There was a white plank fence that surrounded the farm. The top plank was slanted to let the rain run off.
My dad would command, “Tip! Up!” And Tip would hop up on the top plank and run the fence. Then my dad would twirl his finger in the air and Tip would twirl around and run in the other direction.
My dad was big on hand signals with dogs – especially bird dogs. He hated to hunt with anybody that hollered at dogs all day.
I’ve written about Tip before but another more detailed version of his demise follows:
Bob’s neighbor, a sheep farmer named Everett Cheek had a German Shepherd dog he was very proud of. One day he saw Jack and Tip in their adjoining fields and said, “Jack, you better keep your dog close. This dog will surely kill yours.’”
Tip was a rather small dog but very muscled up from squirrel hunting and plank fence calisthenics. Abruptly, the German dog broke loose from Everett and attacked Tip…and proceeded to get roundly thrashed.
The shame and humiliation of having his prize dog pounded by a diminutive half-breed did not set well with Everett. Before too long, he was over to Bob’s complaining that Tip was killing his sheep – and likely badgering Bob to pay for his losses.
This went on for awhile before Bob came to Jack and said, “Son, you’re going to have to put down Tip. He’s killing Everett’s sheep.”
Of course, my dad was very upset. He told my grandfather about the dogfight and he even went to Everett.
“Tip and I have walked right through your flock. He doesn’t even look at a sheep. Check his mouth. You won’t find any wool.”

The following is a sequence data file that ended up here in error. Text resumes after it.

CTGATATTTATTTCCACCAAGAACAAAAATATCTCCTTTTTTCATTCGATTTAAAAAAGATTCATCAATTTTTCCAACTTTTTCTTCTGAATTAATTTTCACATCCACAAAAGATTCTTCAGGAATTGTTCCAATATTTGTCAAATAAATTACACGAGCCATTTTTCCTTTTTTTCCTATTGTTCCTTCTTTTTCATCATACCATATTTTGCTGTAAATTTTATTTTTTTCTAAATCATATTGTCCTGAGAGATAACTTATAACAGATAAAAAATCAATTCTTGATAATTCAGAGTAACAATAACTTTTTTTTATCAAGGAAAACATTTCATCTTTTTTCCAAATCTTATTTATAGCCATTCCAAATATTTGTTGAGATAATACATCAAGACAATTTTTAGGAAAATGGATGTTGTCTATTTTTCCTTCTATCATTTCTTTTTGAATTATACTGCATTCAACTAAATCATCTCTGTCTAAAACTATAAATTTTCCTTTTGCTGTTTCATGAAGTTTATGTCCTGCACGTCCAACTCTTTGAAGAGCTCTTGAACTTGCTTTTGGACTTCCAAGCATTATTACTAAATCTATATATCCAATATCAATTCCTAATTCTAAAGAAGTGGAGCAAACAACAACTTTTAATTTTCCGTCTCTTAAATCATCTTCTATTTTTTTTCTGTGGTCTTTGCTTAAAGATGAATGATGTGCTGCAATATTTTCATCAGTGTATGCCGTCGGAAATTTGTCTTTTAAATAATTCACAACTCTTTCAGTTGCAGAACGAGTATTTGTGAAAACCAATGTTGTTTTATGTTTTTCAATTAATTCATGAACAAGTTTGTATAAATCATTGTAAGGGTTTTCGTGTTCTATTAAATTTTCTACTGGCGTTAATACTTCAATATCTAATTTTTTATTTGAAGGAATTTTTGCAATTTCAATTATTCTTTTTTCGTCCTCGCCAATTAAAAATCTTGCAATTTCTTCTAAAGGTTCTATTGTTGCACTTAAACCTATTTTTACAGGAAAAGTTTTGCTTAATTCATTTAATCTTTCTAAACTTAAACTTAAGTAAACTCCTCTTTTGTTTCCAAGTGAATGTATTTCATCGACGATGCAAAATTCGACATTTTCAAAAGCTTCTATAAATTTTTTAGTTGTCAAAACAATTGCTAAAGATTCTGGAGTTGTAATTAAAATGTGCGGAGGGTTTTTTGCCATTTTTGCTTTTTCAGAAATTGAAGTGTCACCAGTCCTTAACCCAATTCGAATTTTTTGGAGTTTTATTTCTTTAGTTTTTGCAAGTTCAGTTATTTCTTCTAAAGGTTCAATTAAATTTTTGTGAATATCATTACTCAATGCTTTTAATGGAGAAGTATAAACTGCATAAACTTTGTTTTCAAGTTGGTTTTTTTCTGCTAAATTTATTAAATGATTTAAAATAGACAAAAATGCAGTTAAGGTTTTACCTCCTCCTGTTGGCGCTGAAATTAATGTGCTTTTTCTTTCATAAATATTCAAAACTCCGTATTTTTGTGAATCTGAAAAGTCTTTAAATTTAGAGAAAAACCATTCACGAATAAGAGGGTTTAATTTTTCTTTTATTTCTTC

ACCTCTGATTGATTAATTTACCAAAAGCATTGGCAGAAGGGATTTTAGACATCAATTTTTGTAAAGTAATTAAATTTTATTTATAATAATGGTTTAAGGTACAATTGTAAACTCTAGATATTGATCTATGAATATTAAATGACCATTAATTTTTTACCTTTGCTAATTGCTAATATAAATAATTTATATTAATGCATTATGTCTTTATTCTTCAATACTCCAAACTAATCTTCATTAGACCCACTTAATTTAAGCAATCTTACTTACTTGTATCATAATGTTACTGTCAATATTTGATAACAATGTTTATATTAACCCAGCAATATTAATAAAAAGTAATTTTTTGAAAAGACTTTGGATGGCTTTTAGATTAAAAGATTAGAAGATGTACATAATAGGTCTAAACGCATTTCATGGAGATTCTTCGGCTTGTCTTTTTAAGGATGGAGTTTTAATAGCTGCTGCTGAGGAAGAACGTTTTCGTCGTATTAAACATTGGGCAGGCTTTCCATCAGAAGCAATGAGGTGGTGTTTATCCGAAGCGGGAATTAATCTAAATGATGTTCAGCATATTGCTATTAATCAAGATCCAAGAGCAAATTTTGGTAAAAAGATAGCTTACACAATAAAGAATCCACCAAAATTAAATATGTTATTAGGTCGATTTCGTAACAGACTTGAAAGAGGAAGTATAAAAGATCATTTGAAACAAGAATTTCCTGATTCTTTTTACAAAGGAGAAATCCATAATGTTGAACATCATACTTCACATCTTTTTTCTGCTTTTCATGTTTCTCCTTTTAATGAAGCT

Everett was not moved. So, my dad leashed Tip, walked to the barn, and handed him to Bob.
“If you want him killed, you’re going to have to do it or find somebody else. I can’t do it.”
So Bob took Tip to the woods and shot him.
Later, it was found that Everett’s Shepherd was the sheep killer.
“I never got an apology from anybody,” said my dad.
Across the road from the house, high on a hill there was the Philadelphia Church of Christ and the Lickskillet School on a dirt road which is now paved and named Fred White Road.
It has been rumored that former members of Company F of the 1st Tennessee Cavalry, my great-grandfather’s old bunch, kept their Klu Klux Clan robes in the attic of the church.
Before anybody gets their shorts in a wad, it should be known that the Clan originally was a movement against Reconstruction. The Union occupying force had stripped all rights from ex-Confederates, especially officers – and you didn’t take anything away from the men who lived at Park Station. They were ready and able to take it back. After the organization devolved into baser activities, most left – including General Nathan Bedford Forrest. In 1869, after a year serving as Grand Wizard, Forrest issued a General Order Number One: “It is therefore ordered and decreed, that the masks and costumes of this Order be entirely abolished and destroyed.”